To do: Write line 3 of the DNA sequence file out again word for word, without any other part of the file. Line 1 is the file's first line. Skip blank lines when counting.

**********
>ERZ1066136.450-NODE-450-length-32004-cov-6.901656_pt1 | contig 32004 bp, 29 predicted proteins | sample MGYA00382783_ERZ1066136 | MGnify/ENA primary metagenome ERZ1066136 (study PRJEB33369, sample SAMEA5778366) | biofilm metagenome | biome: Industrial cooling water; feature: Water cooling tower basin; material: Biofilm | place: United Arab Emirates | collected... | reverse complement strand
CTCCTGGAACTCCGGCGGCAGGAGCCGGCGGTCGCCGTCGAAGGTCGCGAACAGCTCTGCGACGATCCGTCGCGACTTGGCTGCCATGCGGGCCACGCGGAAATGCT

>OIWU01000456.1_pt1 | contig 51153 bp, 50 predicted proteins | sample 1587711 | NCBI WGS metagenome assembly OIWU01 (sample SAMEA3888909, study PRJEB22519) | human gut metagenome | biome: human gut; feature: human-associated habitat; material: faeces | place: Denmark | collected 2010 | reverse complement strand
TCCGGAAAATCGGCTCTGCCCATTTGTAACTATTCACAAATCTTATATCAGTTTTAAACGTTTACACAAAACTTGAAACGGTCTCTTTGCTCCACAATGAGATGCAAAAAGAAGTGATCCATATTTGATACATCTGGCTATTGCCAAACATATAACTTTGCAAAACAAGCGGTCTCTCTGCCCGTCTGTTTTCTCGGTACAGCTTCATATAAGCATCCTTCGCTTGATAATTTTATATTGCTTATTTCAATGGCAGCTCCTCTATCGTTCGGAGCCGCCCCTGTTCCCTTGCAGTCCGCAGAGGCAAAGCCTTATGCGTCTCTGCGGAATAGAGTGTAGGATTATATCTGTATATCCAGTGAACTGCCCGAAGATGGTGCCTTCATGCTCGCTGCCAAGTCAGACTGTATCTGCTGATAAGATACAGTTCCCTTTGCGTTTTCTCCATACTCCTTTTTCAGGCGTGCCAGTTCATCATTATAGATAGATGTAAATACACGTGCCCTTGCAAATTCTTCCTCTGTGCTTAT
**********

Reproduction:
>OIWU01000456.1_pt1 | contig 51153 bp, 50 predicted proteins | sample 1587711 | NCBI WGS metagenome assembly OIWU01 (sample SAMEA3888909, study PRJEB22519) | human gut metagenome | biome: human gut; feature: human-associated habitat; material: faeces | place: Denmark | collected 2010 | reverse complement strand